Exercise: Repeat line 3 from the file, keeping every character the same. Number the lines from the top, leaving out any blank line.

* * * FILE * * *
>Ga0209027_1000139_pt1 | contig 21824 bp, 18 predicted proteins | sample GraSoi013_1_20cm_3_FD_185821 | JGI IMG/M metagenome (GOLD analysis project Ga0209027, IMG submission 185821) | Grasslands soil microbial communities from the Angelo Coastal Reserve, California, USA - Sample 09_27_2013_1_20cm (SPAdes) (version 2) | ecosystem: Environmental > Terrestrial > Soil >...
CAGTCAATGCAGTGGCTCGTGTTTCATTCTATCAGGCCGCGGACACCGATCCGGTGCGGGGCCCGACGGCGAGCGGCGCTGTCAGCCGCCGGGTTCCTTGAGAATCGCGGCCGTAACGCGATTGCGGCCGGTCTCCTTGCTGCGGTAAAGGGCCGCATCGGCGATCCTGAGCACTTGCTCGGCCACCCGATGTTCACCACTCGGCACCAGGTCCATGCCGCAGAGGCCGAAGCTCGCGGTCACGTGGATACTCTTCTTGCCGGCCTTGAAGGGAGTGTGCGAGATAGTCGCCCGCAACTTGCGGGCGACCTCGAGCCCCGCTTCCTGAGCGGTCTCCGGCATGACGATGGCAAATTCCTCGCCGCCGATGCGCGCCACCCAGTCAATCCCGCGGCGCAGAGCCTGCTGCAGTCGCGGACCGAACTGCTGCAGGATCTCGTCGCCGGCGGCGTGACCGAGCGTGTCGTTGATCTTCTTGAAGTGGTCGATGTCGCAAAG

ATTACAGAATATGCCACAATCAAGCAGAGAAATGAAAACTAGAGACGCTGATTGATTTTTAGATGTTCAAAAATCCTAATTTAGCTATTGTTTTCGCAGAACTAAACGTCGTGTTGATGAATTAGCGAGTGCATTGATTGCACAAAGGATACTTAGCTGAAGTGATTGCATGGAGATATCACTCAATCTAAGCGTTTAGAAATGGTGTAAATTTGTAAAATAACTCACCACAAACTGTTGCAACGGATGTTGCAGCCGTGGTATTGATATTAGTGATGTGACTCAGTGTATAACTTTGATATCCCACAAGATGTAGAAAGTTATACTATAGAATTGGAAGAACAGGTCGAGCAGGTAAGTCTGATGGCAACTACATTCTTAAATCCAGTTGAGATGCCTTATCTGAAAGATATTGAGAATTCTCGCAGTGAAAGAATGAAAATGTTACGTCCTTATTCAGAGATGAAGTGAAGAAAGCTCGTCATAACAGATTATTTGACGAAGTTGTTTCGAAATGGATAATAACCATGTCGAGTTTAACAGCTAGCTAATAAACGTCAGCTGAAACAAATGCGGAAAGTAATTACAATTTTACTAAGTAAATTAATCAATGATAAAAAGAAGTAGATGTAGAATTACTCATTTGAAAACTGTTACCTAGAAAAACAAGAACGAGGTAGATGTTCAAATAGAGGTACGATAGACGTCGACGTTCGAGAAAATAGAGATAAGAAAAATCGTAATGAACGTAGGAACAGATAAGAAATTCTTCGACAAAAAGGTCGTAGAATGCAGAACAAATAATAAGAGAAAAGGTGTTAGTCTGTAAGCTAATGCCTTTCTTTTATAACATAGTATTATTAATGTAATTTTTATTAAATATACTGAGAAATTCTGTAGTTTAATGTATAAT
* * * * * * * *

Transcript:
ATTACAGAATATGCCACAATCAAGCAGAGAAATGAAAACTAGAGACGCTGATTGATTTTTAGATGTTCAAAAATCCTAATTTAGCTATTGTTTTCGCAGAACTAAACGTCGTGTTGATGAATTAGCGAGTGCATTGATTGCACAAAGGATACTTAGCTGAAGTGATTGCATGGAGATATCACTCAATCTAAGCGTTTAGAAATGGTGTAAATTTGTAAAATAACTCACCACAAACTGTTGCAACGGATGTTGCAGCCGTGGTATTGATATTAGTGATGTGACTCAGTGTATAACTTTGATATCCCACAAGATGTAGAAAGTTATACTATAGAATTGGAAGAACAGGTCGAGCAGGTAAGTCTGATGGCAACTACATTCTTAAATCCAGTTGAGATGCCTTATCTGAAAGATATTGAGAATTCTCGCAGTGAAAGAATGAAAATGTTACGTCCTTATTCAGAGATGAAGTGAAGAAAGCTCGTCATAACAGATTATTTGACGAAGTTGTTTCGAAATGGATAATAACCATGTCGAGTTTAACAGCTAGCTAATAAACGTCAGCTGAAACAAATGCGGAAAGTAATTACAATTTTACTAAGTAAATTAATCAATGATAAAAAGAAGTAGATGTAGAATTACTCATTTGAAAACTGTTACCTAGAAAAACAAGAACGAGGTAGATGTTCAAATAGAGGTACGATAGACGTCGACGTTCGAGAAAATAGAGATAAGAAAAATCGTAATGAACGTAGGAACAGATAAGAAATTCTTCGACAAAAAGGTCGTAGAATGCAGAACAAATAATAAGAGAAAAGGTGTTAGTCTGTAAGCTAATGCCTTTCTTTTATAACATAGTATTATTAATGTAATTTTTATTAAATATACTGAGAAATTCTGTAGTTTAATGTATAAT